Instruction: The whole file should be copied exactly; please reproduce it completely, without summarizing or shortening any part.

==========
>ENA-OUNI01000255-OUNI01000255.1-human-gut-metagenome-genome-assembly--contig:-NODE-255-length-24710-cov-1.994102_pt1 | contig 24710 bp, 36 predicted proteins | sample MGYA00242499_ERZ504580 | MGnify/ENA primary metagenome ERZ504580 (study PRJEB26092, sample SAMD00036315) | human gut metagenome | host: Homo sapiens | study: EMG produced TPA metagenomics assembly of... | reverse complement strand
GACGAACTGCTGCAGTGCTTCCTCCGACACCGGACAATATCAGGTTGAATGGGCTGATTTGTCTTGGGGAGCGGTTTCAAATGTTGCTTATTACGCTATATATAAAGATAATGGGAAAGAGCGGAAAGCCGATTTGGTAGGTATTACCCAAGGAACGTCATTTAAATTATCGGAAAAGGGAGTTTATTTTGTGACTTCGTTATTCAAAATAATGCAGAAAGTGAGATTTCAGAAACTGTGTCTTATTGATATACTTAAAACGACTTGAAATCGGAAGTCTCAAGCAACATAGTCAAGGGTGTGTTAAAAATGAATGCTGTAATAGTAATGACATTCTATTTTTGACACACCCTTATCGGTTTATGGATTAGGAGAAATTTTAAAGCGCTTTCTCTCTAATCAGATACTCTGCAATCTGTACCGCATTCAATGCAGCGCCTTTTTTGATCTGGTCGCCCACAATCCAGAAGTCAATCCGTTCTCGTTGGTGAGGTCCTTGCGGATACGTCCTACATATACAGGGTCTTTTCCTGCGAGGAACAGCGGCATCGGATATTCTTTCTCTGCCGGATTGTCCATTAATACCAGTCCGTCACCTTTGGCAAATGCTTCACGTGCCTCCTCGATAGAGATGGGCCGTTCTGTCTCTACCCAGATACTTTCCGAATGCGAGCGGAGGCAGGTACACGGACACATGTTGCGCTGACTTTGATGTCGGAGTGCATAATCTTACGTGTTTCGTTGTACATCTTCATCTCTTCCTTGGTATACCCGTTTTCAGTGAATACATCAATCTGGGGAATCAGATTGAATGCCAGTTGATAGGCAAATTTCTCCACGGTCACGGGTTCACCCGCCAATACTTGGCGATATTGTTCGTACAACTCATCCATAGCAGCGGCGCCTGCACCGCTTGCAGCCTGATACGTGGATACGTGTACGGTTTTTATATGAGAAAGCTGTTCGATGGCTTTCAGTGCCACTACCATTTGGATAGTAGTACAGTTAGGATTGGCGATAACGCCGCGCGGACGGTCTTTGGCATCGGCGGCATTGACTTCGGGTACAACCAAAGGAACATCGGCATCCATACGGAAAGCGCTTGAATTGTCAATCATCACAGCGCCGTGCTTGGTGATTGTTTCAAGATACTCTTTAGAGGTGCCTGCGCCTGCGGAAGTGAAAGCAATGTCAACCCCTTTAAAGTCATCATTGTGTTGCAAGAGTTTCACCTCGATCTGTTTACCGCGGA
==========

>ENA-OUNI01000255-OUNI01000255.1-human-gut-metagenome-genome-assembly--contig:-NODE-255-length-24710-cov-1.994102_pt1 | contig 24710 bp, 36 predicted proteins | sample MGYA00242499_ERZ504580 | MGnify/ENA primary metagenome ERZ504580 (study PRJEB26092, sample SAMD00036315) | human gut metagenome | host: Homo sapiens | study: EMG produced TPA metagenomics assembly of... | reverse complement strand
GACGAACTGCTGCAGTGCTTCCTCCGACACCGGACAATATCAGGTTGAATGGGCTGATTTGTCTTGGGGAGCGGTTTCAAATGTTGCTTATTACGCTATATATAAAGATAATGGGAAAGAGCGGAAAGCCGATTTGGTAGGTATTACCCAAGGAACGTCATTTAAATTATCGGAAAAGGGAGTTTATTTTGTGACTTCGTTATTCAAAATAATGCAGAAAGTGAGATTTCAGAAACTGTGTCTTATTGATATACTTAAAACGACTTGAAATCGGAAGTCTCAAGCAACATAGTCAAGGGTGTGTTAAAAATGAATGCTGTAATAGTAATGACATTCTATTTTTGACACACCCTTATCGGTTTATGGATTAGGAGAAATTTTAAAGCGCTTTCTCTCTAATCAGATACTCTGCAATCTGTACCGCATTCAATGCAGCGCCTTTTTTGATCTGGTCGCCCACAATCCAGAAGTCAATCCGTTCTCGTTGGTGAGGTCCTTGCGGATACGTCCTACATATACAGGGTCTTTTCCTGCGAGGAACAGCGGCATCGGATATTCTTTCTCTGCCGGATTGTCCATTAATACCAGTCCGTCACCTTTGGCAAATGCTTCACGTGCCTCCTCGATAGAGATGGGCCGTTCTGTCTCTACCCAGATACTTTCCGAATGCGAGCGGAGGCAGGTACACGGACACATGTTGCGCTGACTTTGATGTCGGAGTGCATAATCTTACGTGTTTCGTTGTACATCTTCATCTCTTCCTTGGTATACCCGTTTTCAGTGAATACATCAATCTGGGGAATCAGATTGAATGCCAGTTGATAGGCAAATTTCTCCACGGTCACGGGTTCACCCGCCAATACTTGGCGATATTGTTCGTACAACTCATCCATAGCAGCGGCGCCTGCACCGCTTGCAGCCTGATACGTGGATACGTGTACGGTTTTTATATGAGAAAGCTGTTCGATGGCTTTCAGTGCCACTACCATTTGGATAGTAGTACAGTTAGGATTGGCGATAACGCCGCGCGGACGGTCTTTGGCATCGGCGGCATTGACTTCGGGTACAACCAAAGGAACATCGGCATCCATACGGAAAGCGCTTGAATTGTCAATCATCACAGCGCCGTGCTTGGTGATTGTTTCAAGATACTCTTTAGAGGTGCCTGCGCCTGCGGAAGTGAAAGCAATGTCAACCCCTTTAAAGTCATCATTGTGTTGCAAGAGTTTCACCTCGATCTGTTTACCGCGGA